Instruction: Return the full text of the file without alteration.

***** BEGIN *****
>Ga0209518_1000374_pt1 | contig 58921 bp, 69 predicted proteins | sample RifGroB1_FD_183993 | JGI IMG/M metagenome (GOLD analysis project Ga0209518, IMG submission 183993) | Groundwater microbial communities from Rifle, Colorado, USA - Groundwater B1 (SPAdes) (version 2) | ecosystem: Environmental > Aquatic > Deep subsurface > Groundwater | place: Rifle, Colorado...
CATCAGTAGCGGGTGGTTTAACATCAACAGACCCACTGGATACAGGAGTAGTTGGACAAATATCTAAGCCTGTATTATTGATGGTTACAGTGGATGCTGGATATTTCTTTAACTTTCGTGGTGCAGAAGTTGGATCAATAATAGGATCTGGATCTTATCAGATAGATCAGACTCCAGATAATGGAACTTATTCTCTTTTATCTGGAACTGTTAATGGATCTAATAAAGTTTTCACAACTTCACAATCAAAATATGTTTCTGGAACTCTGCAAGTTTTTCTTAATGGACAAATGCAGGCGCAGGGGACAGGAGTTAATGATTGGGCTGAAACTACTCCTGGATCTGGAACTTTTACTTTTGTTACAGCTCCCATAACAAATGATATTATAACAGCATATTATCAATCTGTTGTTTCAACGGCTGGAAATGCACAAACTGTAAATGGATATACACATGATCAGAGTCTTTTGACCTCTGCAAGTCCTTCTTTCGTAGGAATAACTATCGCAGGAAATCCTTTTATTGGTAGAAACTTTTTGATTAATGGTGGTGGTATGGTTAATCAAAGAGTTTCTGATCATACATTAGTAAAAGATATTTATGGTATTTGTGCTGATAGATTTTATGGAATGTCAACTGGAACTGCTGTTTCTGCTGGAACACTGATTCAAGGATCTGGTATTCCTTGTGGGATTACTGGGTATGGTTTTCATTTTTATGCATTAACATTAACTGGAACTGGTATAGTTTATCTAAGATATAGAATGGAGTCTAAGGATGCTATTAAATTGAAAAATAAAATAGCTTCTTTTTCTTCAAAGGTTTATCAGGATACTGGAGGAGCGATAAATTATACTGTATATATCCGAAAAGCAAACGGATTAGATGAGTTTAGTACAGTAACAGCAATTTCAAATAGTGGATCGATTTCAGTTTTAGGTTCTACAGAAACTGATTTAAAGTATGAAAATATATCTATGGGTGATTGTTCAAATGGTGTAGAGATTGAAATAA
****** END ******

>Ga0209518_1000374_pt1 | contig 58921 bp, 69 predicted proteins | sample RifGroB1_FD_183993 | JGI IMG/M metagenome (GOLD analysis project Ga0209518, IMG submission 183993) | Groundwater microbial communities from Rifle, Colorado, USA - Groundwater B1 (SPAdes) (version 2) | ecosystem: Environmental > Aquatic > Deep subsurface > Groundwater | place: Rifle, Colorado...
CATCAGTAGCGGGTGGTTTAACATCAACAGACCCACTGGATACAGGAGTAGTTGGACAAATATCTAAGCCTGTATTATTGATGGTTACAGTGGATGCTGGATATTTCTTTAACTTTCGTGGTGCAGAAGTTGGATCAATAATAGGATCTGGATCTTATCAGATAGATCAGACTCCAGATAATGGAACTTATTCTCTTTTATCTGGAACTGTTAATGGATCTAATAAAGTTTTCACAACTTCACAATCAAAATATGTTTCTGGAACTCTGCAAGTTTTTCTTAATGGACAAATGCAGGCGCAGGGGACAGGAGTTAATGATTGGGCTGAAACTACTCCTGGATCTGGAACTTTTACTTTTGTTACAGCTCCCATAACAAATGATATTATAACAGCATATTATCAATCTGTTGTTTCAACGGCTGGAAATGCACAAACTGTAAATGGATATACACATGATCAGAGTCTTTTGACCTCTGCAAGTCCTTCTTTCGTAGGAATAACTATCGCAGGAAATCCTTTTATTGGTAGAAACTTTTTGATTAATGGTGGTGGTATGGTTAATCAAAGAGTTTCTGATCATACATTAGTAAAAGATATTTATGGTATTTGTGCTGATAGATTTTATGGAATGTCAACTGGAACTGCTGTTTCTGCTGGAACACTGATTCAAGGATCTGGTATTCCTTGTGGGATTACTGGGTATGGTTTTCATTTTTATGCATTAACATTAACTGGAACTGGTATAGTTTATCTAAGATATAGAATGGAGTCTAAGGATGCTATTAAATTGAAAAATAAAATAGCTTCTTTTTCTTCAAAGGTTTATCAGGATACTGGAGGAGCGATAAATTATACTGTATATATCCGAAAAGCAAACGGATTAGATGAGTTTAGTACAGTAACAGCAATTTCAAATAGTGGATCGATTTCAGTTTTAGGTTCTACAGAAACTGATTTAAAGTATGAAAATATATCTATGGGTGATTGTTCAAATGGTGTAGAGATTGAAATAA